Ethiopia’s federal authorities have deployed 500 nurses and 68 doctors to fight the diarrhea outbreak, in addition to 700 trained health officers, president of Somali Regional State told VOA’s Amharic service.
By Henok Fente, Salem Solomon & Eskender Frew (VOA) |
Ethiopia has declared an outbreak of acute watery diarrhea, also known as AWD, in the country’s Somali region, where people are already struggling to cope with a persistent drought.
Dr. Akpaka Kalu, the World Health Organization (WHO) representative to Ethiopia, told VOA on Friday that 16,000 cases of AWD had been recorded in the region since January.
The total number of deaths is uncertain.
Somali Regional President Abdi Mohamoud Omar said Friday that 19 children had died of AWD in Dollo zone, an area near the southern border with Somalia. This week, residents of a remote village, Qorile, told VOA’s Somali service that dozens had died and more than 700 had received treatment for the illness.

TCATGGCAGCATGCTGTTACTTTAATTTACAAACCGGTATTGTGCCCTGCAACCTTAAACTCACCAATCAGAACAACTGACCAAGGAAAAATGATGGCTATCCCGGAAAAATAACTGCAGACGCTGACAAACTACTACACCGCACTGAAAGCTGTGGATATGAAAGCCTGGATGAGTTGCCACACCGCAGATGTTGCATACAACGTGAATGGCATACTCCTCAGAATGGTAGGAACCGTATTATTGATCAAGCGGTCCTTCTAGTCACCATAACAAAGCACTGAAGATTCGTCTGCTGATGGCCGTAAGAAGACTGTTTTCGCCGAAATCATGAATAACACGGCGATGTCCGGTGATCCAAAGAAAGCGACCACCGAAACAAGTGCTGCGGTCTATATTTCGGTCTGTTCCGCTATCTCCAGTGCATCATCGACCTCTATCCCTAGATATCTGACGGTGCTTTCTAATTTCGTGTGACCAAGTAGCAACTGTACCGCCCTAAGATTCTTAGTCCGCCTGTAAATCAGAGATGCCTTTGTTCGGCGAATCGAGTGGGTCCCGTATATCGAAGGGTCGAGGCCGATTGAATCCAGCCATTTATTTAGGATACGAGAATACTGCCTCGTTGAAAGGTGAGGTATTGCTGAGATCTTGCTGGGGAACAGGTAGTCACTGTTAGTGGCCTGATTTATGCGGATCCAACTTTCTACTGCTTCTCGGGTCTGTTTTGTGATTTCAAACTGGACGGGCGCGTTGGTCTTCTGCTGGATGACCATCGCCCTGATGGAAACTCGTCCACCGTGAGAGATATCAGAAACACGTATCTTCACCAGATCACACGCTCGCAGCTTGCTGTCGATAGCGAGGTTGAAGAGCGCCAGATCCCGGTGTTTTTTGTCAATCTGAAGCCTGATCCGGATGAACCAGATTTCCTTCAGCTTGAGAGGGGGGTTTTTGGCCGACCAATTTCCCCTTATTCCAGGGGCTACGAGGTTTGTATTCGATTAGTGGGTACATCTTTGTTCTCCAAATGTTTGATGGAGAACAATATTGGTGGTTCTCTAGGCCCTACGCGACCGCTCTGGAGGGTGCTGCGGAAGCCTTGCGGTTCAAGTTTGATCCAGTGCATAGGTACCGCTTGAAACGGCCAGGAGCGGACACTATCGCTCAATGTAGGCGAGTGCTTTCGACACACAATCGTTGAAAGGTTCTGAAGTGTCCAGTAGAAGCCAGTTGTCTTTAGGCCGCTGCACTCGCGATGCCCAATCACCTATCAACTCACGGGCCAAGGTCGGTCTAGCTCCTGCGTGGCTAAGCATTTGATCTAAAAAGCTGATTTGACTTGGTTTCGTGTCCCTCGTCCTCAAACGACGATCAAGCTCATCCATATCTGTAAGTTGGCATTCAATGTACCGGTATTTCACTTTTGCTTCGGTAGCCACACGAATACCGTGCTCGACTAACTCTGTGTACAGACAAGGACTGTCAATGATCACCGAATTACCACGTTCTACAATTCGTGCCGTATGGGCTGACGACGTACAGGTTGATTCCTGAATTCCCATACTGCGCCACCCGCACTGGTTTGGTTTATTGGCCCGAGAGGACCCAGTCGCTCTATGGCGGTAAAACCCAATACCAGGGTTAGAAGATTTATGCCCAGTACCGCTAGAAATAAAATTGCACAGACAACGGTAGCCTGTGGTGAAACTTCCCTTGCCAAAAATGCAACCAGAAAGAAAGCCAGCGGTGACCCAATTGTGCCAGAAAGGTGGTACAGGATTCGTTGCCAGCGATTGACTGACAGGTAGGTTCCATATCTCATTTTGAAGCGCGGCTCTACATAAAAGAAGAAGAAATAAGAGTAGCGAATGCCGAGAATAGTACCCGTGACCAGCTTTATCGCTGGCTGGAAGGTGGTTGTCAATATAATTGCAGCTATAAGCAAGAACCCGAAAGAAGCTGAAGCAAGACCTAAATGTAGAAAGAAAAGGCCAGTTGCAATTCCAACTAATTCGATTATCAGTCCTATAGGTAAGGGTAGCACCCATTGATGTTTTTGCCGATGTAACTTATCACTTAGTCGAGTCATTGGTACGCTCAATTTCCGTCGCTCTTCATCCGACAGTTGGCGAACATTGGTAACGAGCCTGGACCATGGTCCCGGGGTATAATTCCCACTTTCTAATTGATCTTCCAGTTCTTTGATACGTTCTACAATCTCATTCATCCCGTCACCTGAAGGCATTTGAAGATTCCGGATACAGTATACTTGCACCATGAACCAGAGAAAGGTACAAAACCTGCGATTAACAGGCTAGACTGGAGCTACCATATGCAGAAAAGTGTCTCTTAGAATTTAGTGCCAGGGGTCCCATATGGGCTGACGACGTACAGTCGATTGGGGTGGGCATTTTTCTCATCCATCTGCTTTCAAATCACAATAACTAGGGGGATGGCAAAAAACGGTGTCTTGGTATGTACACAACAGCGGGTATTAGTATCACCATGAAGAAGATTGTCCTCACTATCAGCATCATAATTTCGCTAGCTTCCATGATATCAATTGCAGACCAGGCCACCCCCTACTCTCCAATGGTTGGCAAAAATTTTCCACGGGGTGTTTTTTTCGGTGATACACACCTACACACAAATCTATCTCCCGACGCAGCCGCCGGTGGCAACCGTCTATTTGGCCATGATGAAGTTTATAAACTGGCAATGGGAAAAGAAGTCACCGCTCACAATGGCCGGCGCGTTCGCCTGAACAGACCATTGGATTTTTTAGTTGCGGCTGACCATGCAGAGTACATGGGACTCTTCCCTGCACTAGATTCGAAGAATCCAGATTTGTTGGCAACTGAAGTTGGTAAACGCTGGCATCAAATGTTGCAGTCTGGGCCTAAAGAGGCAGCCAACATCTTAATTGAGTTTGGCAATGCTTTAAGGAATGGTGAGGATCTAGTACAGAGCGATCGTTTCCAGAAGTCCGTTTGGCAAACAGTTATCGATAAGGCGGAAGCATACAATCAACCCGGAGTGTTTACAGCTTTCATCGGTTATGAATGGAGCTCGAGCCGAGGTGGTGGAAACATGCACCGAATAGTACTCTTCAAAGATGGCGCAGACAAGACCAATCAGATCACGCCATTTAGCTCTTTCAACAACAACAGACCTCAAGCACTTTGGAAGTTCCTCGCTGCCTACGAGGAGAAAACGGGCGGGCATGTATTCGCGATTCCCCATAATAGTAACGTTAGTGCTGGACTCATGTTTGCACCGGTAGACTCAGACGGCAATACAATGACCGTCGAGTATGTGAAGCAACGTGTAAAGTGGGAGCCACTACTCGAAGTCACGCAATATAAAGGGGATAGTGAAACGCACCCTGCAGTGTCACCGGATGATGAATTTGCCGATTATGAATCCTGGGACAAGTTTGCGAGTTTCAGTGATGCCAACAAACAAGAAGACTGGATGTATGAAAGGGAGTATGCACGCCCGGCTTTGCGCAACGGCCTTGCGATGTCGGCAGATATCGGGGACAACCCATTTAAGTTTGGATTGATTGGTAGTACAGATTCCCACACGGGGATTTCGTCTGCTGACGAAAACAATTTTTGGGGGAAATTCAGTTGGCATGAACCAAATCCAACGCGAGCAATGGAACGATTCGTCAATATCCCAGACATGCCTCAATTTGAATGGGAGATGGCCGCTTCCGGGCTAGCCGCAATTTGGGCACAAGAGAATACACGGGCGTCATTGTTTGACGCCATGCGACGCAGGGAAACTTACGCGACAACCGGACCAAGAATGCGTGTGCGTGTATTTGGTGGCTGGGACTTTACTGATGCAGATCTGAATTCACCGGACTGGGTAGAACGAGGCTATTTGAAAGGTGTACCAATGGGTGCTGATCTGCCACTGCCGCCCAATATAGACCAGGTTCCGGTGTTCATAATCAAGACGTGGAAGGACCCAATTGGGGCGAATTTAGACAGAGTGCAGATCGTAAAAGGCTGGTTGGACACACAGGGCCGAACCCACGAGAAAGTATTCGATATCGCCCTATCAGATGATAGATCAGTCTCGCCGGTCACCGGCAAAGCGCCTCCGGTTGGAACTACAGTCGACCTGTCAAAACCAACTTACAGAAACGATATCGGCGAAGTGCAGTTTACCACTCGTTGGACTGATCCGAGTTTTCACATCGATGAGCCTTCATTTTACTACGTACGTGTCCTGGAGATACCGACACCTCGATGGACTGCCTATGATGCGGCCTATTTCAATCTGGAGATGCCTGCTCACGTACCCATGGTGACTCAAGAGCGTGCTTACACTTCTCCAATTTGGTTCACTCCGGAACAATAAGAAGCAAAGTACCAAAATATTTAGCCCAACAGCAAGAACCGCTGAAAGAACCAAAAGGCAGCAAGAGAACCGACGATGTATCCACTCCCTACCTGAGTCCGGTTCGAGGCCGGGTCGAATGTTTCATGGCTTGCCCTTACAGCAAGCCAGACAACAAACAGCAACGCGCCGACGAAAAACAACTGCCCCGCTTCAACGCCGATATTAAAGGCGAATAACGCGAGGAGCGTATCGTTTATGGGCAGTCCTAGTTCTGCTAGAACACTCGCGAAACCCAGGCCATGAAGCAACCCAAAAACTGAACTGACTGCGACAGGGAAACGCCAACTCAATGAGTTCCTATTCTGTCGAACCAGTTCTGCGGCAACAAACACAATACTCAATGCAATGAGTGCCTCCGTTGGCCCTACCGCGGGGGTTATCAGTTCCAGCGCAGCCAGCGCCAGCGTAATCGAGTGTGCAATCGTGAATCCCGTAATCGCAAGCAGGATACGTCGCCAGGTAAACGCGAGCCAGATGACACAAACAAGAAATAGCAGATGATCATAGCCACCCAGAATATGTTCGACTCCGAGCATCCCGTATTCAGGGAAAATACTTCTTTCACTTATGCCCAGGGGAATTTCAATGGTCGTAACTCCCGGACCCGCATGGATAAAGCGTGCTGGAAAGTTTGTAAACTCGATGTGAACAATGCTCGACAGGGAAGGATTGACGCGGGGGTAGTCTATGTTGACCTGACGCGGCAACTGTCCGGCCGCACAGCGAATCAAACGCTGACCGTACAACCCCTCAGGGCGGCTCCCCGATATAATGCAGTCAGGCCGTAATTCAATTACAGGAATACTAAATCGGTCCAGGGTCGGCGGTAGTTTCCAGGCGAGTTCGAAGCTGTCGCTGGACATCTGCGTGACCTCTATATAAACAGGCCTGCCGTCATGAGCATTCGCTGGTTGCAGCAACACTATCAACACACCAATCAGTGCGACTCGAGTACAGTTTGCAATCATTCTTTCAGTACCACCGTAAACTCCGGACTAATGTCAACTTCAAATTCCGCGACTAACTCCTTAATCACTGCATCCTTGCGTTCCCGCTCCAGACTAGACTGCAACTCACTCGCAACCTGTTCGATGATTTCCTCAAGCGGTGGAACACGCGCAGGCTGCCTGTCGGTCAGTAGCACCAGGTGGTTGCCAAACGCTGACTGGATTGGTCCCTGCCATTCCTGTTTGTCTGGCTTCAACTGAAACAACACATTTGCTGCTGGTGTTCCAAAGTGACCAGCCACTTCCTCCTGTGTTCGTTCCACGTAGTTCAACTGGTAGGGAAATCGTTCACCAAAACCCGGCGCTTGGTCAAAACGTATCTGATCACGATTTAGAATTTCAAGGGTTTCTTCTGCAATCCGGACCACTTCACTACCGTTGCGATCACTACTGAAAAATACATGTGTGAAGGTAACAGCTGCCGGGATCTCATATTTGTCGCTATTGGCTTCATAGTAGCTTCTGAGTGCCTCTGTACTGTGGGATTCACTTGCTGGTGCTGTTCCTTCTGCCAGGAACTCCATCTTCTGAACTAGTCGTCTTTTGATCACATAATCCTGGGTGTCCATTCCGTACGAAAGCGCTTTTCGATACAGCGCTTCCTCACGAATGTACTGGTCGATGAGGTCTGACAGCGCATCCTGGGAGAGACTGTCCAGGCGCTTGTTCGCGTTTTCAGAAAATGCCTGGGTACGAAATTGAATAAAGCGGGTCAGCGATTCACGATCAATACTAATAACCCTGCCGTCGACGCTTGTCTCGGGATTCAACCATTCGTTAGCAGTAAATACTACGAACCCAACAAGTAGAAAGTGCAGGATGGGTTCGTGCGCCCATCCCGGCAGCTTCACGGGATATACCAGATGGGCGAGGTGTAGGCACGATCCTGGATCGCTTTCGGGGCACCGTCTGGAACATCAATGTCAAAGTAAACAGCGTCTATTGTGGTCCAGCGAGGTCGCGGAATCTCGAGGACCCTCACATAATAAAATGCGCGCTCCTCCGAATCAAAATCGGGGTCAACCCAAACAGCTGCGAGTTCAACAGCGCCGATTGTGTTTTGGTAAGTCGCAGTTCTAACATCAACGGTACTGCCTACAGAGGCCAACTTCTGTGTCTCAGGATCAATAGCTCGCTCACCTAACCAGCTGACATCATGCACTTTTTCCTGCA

Omar said some of the treatment centers set up to address the outbreak were making headway.
“We have managed to control the worst effects of the disease by establishing temporary emergency medical posts in remote villages,” he said.
Federal authorities have deployed 500 nurses and 68 doctors to fight the disease, in addition to 700 trained health officers, he told VOA’s Amharic service.
Additionally, the WHO has deployed teams on the ground and set up treatment camps to address the outbreak.
Kalu said a U.N. team regional coordinator, WHO representatives and a few others would go to the Somali region, also known as the Ogaden, on Saturday to assess the situation.
“From WHO, for example, we have nearing 40 people on the ground right now. A team went there today in addition to the team that’s been on the ground for some months now,” he said over the telephone. “So we are there working, supporting them to bring it under control.”
Managing the diarrhea outbreak
Ethiopian officials insist on describing the outbreak as one of AWD, not cholera, which has similar symptoms.
On Monday, a woman who told VOA Somali that she had lost five relatives to cholera and that hundreds of people were suffering from the disease was reportedly arrested by Ethiopian authorities. She was released Wednesday.
Read the complete story at VOA
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